Our father Kenneth, known to some of the family as Joe and to his colleagues as Johnny, was quite a complex character. Born in 1914, one of his earliest memories was to hear the pit-head sirens sounding in celebration at the end of the Great War; another was the death of his 16-year-old cousin in the great influenza outbreak. He was a pupil at the Lewis School, Pengam, once described by Lloyd George as “The Winchester of Wales” and it was a source of pride to him in later life that some of his more famous countrymen – England Cricket Captain Tony Lewis, Wales & British Lions Rugby Captain John Dawes and never-to-be-Captain Neil Kinnock – followed him through those hallowed portals.

He was a brother to four sisters and although there are few anecdotes I can relate about these times, I believe there was an occasion in which he pushed someone’s nose into a boiled egg.

He was very hard-working but the 1930s was not the best decade to try to find a job in South Wales. He tried his hand at chickens, gaining a certificate in Poultry Husbandry from the Usk Agricultural College and later he was a door-to-door salesman, peddling brushes around on his bike. However, father eventually became an economic migrant, leaving the Valleys and settling in Kent. He found employment briefly at the Woolwich Arsenal, but more importantly he found our mother at the St. Mary Cray tennis club, and in 1940 they married. These were, of course, turbulent times, and within a month he had received his call-up papers. Being able to read a micrometer, he was placed in the air force as a mechanic and after a period of training was posted overseas.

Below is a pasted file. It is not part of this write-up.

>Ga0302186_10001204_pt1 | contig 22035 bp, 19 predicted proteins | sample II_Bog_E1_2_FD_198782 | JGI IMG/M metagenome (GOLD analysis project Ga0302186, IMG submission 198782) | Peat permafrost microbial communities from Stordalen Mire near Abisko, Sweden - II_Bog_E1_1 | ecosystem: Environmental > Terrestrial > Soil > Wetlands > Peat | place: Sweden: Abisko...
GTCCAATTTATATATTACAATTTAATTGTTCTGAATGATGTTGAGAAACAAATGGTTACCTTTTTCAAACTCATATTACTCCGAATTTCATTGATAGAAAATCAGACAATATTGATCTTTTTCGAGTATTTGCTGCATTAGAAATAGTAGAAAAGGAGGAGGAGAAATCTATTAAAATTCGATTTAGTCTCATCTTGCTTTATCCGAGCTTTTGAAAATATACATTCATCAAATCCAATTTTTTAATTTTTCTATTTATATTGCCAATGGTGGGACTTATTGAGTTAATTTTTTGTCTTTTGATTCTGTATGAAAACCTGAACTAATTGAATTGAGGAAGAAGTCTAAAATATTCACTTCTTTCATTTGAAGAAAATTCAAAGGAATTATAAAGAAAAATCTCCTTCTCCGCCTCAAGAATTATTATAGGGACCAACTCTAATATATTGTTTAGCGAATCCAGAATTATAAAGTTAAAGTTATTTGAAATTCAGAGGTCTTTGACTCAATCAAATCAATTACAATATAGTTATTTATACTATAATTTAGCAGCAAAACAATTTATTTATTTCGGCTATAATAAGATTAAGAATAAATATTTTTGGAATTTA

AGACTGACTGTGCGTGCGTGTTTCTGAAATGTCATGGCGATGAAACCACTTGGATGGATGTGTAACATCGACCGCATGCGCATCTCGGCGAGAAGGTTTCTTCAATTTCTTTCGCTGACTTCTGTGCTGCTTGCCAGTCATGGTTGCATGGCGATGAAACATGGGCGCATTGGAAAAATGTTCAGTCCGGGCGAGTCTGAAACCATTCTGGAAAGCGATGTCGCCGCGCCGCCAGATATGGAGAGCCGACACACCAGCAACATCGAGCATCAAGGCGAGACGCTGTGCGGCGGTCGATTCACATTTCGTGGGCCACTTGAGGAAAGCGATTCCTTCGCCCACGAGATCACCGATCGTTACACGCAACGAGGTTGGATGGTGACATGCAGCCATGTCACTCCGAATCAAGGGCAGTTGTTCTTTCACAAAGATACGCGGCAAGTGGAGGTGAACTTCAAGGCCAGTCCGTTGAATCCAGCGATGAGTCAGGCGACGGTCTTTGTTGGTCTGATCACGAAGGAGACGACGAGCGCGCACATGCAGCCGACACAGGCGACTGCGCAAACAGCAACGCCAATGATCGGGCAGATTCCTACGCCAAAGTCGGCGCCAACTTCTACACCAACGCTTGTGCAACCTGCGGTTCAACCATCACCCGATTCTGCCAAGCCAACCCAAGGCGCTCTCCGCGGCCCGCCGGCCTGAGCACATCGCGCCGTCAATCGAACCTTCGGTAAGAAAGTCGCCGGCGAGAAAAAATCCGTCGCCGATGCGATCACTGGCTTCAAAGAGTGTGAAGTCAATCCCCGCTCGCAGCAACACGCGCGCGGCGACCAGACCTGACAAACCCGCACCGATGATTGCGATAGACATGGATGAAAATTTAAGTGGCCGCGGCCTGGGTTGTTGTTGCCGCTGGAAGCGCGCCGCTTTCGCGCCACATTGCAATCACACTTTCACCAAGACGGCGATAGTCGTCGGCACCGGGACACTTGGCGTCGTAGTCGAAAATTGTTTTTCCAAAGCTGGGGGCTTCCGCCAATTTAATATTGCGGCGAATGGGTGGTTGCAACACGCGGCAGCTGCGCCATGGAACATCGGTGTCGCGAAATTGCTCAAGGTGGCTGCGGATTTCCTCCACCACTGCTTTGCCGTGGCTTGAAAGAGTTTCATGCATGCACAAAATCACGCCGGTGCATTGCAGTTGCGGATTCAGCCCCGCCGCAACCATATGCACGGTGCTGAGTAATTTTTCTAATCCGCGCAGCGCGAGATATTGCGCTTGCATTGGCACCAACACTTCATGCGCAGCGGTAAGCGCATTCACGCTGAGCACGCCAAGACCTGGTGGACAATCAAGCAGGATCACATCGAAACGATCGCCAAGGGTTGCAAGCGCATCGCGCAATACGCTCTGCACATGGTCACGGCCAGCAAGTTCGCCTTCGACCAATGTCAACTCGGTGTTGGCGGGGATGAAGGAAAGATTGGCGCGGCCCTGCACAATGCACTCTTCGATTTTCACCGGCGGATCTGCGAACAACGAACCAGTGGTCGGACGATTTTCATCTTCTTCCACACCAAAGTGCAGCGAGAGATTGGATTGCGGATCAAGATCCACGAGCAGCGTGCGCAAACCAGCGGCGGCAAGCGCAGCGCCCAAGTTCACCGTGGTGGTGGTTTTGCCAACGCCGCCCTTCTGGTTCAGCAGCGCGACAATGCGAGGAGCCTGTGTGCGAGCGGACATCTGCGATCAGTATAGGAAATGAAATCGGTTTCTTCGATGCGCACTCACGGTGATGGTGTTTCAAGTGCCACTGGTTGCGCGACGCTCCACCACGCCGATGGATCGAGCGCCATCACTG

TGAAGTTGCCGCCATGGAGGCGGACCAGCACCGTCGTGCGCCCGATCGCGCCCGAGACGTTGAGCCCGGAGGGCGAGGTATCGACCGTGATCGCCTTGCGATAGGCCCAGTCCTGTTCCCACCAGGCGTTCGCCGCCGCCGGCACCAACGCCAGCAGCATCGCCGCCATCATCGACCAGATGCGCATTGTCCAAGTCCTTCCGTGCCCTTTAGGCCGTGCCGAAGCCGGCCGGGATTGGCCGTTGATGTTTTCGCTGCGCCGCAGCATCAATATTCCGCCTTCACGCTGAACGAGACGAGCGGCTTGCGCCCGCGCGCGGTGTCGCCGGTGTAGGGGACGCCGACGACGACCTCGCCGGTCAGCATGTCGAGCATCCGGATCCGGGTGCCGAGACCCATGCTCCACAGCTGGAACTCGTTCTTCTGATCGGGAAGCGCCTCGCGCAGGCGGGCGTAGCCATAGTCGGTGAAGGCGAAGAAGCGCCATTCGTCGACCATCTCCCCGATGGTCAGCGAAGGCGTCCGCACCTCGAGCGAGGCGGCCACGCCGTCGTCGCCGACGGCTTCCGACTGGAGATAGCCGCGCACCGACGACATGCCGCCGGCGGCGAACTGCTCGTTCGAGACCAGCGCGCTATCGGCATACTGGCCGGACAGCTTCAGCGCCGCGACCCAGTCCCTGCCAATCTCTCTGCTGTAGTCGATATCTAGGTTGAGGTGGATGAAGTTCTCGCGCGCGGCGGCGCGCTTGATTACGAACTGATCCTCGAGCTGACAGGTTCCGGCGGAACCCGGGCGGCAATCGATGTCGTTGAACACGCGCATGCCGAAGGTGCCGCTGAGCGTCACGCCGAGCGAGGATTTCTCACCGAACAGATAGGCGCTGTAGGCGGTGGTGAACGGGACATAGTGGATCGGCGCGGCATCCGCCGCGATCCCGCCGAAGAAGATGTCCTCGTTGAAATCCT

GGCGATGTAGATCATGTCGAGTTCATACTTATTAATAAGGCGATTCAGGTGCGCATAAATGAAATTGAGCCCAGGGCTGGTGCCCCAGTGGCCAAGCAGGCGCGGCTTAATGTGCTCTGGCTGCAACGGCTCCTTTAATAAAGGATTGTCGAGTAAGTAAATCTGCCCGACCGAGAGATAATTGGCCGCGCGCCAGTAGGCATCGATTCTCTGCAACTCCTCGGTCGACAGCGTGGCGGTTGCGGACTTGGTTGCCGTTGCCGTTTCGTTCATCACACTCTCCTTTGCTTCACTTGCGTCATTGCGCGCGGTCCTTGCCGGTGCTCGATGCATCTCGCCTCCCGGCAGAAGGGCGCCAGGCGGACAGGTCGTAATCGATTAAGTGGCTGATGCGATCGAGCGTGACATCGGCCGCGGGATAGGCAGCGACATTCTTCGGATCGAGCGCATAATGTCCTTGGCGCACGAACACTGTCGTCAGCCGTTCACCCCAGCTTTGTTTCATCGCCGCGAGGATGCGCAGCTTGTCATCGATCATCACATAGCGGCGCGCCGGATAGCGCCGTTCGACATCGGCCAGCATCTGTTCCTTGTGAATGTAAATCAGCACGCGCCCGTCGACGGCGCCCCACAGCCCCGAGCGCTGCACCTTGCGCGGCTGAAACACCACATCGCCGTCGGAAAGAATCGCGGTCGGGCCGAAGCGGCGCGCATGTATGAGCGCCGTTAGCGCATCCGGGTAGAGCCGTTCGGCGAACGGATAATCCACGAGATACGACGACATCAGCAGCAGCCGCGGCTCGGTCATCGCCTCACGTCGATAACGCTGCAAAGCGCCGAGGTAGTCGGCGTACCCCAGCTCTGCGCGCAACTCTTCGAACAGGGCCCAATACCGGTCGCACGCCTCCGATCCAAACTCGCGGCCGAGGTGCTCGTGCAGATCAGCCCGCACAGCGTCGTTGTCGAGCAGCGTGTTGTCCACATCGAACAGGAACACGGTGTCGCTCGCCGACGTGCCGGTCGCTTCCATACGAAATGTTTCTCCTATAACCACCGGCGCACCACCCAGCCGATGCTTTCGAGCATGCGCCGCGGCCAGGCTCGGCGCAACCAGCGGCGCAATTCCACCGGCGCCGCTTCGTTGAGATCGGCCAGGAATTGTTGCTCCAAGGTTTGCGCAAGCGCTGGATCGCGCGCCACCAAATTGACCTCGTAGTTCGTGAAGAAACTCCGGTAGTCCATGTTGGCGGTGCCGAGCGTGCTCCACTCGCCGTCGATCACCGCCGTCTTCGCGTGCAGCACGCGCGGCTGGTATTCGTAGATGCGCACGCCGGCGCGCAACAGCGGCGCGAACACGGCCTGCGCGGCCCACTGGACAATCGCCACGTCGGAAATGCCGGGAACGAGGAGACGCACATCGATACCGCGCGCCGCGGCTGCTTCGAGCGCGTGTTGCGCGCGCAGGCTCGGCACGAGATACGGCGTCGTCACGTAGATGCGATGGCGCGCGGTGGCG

Compared to many, father probably had a relatively easy war in the sense that he was never in direct contact with conflict, following up behind the troops as Monty did his stuff in the Sahara. Perhaps the greatest danger he was in was in London in the Blitz when, bombs raining down, a soldier he was with shot the lock off an underground station so that they could find shelter. However, he must have missed Beckie enormously, and there was one occasion on which he risked arrest by taking illicit leave to be with her, hiding from the Military Police in the lavatories at King’s Cross Station until the coast was clear. On his return from active service more than 3 years later, he entered a household as a stranger to one of its members, his disabled oldest son Geoffrey. Although he rarely talked about this, or the war years, they must have had a profound effect on him. I think that Geoffrey’s death in 1960 was a tragedy from which neither he nor mother ever fully recovered.

The 9 post-war years saw five more children come along. Father became a teacher and it was at the Langdon Hills Primary School that he spent almost all his career. He made some good friends and the family is very grateful to those of you who have managed to make the journey today. Of course, the teaching profession has never been one in which fortunes are made, and he cultivated the garden assiduously in order fill our hungry mouths. For a good part of the year he provided all the vegetables we ate and also put his poultry skills to good use, for all of my childhood and beyond keeping a dozen hens at the bottom of the garden.

On his retirement in 1976 he confided in me with a slurred voice: “Boyo, I’ve got an ambition. I want to draw a pension for longer than I drew a salary!” and he set about achieving that ambition with gusto. He expanded his chicken emporium so that he now had 200 hens rather than the dozen or so, and he sold eggs and some surplus fruit and veg at the door. He also made bread and something which passed as home-made wine… It was also around this time that he became a founder member of the Ramsden Heath Horticultural Society and every year we would help him prepare the fruit and vegetables for display in a fairly haphazard fashion. Even so, on a few occasions he won the Cup for the best overall performance in the show and at the time there were probably only two or three gardeners in the village who could stay with him.